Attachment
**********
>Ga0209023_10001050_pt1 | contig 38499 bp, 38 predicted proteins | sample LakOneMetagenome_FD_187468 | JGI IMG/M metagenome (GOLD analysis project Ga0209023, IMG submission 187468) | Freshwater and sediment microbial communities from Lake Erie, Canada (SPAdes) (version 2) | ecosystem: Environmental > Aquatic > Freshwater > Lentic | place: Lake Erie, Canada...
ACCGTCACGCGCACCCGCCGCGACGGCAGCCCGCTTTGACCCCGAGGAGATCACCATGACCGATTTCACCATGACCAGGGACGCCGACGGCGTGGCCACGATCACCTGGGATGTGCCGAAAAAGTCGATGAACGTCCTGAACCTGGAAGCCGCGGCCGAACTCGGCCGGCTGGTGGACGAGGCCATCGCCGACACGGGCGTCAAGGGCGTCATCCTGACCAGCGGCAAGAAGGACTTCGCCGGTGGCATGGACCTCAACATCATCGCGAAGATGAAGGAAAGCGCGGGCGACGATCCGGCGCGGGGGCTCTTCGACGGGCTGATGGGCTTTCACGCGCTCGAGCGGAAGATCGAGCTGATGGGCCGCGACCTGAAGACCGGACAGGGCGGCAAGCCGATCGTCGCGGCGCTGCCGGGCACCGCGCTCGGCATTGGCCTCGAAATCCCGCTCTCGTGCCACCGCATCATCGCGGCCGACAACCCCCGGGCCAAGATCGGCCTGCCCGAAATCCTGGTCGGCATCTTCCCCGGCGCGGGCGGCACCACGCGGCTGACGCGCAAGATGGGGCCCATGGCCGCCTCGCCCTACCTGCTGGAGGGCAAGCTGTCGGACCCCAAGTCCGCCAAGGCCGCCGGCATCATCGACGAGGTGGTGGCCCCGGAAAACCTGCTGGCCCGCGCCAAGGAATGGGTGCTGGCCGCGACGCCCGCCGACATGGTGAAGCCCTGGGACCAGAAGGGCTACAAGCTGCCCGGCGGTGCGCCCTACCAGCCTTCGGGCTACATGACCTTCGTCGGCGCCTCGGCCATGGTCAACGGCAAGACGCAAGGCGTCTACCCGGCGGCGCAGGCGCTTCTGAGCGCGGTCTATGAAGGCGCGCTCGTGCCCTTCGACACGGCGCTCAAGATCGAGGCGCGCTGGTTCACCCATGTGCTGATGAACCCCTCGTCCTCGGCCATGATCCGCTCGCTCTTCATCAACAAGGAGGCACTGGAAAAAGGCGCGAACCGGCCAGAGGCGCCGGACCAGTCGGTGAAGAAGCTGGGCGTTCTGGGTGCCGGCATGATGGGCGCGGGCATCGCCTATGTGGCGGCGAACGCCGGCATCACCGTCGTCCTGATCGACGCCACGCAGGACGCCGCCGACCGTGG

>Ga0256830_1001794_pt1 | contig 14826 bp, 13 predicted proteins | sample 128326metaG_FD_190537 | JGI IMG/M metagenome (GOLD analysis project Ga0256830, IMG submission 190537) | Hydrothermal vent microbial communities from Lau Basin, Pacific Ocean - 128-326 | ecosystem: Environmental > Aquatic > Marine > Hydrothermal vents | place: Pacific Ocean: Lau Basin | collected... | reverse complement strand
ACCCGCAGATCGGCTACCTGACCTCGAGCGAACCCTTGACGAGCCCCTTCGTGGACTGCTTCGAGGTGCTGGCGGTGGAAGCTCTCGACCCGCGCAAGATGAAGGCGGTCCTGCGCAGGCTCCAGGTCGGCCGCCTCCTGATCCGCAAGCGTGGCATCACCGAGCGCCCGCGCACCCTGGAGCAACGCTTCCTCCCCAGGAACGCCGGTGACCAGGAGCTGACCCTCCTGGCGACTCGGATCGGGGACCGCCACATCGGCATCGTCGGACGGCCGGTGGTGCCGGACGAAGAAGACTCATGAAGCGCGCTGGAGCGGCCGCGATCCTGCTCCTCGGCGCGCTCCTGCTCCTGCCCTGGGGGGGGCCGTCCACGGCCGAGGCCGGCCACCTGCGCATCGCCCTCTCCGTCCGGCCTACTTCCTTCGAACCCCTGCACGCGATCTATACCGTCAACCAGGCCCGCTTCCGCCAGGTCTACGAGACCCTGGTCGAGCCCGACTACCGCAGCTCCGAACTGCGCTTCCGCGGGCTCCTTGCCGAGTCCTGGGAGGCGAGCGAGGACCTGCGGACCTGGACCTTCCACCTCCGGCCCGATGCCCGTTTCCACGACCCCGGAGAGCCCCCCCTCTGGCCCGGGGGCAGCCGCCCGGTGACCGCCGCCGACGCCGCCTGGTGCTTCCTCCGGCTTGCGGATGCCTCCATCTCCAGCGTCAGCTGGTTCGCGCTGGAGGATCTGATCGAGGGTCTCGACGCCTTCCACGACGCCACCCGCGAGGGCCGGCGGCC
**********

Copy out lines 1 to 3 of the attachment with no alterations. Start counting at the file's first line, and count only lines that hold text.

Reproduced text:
>Ga0209023_10001050_pt1 | contig 38499 bp, 38 predicted proteins | sample LakOneMetagenome_FD_187468 | JGI IMG/M metagenome (GOLD analysis project Ga0209023, IMG submission 187468) | Freshwater and sediment microbial communities from Lake Erie, Canada (SPAdes) (version 2) | ecosystem: Environmental > Aquatic > Freshwater > Lentic | place: Lake Erie, Canada...
ACCGTCACGCGCACCCGCCGCGACGGCAGCCCGCTTTGACCCCGAGGAGATCACCATGACCGATTTCACCATGACCAGGGACGCCGACGGCGTGGCCACGATCACCTGGGATGTGCCGAAAAAGTCGATGAACGTCCTGAACCTGGAAGCCGCGGCCGAACTCGGCCGGCTGGTGGACGAGGCCATCGCCGACACGGGCGTCAAGGGCGTCATCCTGACCAGCGGCAAGAAGGACTTCGCCGGTGGCATGGACCTCAACATCATCGCGAAGATGAAGGAAAGCGCGGGCGACGATCCGGCGCGGGGGCTCTTCGACGGGCTGATGGGCTTTCACGCGCTCGAGCGGAAGATCGAGCTGATGGGCCGCGACCTGAAGACCGGACAGGGCGGCAAGCCGATCGTCGCGGCGCTGCCGGGCACCGCGCTCGGCATTGGCCTCGAAATCCCGCTCTCGTGCCACCGCATCATCGCGGCCGACAACCCCCGGGCCAAGATCGGCCTGCCCGAAATCCTGGTCGGCATCTTCCCCGGCGCGGGCGGCACCACGCGGCTGACGCGCAAGATGGGGCCCATGGCCGCCTCGCCCTACCTGCTGGAGGGCAAGCTGTCGGACCCCAAGTCCGCCAAGGCCGCCGGCATCATCGACGAGGTGGTGGCCCCGGAAAACCTGCTGGCCCGCGCCAAGGAATGGGTGCTGGCCGCGACGCCCGCCGACATGGTGAAGCCCTGGGACCAGAAGGGCTACAAGCTGCCCGGCGGTGCGCCCTACCAGCCTTCGGGCTACATGACCTTCGTCGGCGCCTCGGCCATGGTCAACGGCAAGACGCAAGGCGTCTACCCGGCGGCGCAGGCGCTTCTGAGCGCGGTCTATGAAGGCGCGCTCGTGCCCTTCGACACGGCGCTCAAGATCGAGGCGCGCTGGTTCACCCATGTGCTGATGAACCCCTCGTCCTCGGCCATGATCCGCTCGCTCTTCATCAACAAGGAGGCACTGGAAAAAGGCGCGAACCGGCCAGAGGCGCCGGACCAGTCGGTGAAGAAGCTGGGCGTTCTGGGTGCCGGCATGATGGGCGCGGGCATCGCCTATGTGGCGGCGAACGCCGGCATCACCGTCGTCCTGATCGACGCCACGCAGGACGCCGCCGACCGTGG

>Ga0256830_1001794_pt1 | contig 14826 bp, 13 predicted proteins | sample 128326metaG_FD_190537 | JGI IMG/M metagenome (GOLD analysis project Ga0256830, IMG submission 190537) | Hydrothermal vent microbial communities from Lau Basin, Pacific Ocean - 128-326 | ecosystem: Environmental > Aquatic > Marine > Hydrothermal vents | place: Pacific Ocean: Lau Basin | collected... | reverse complement strand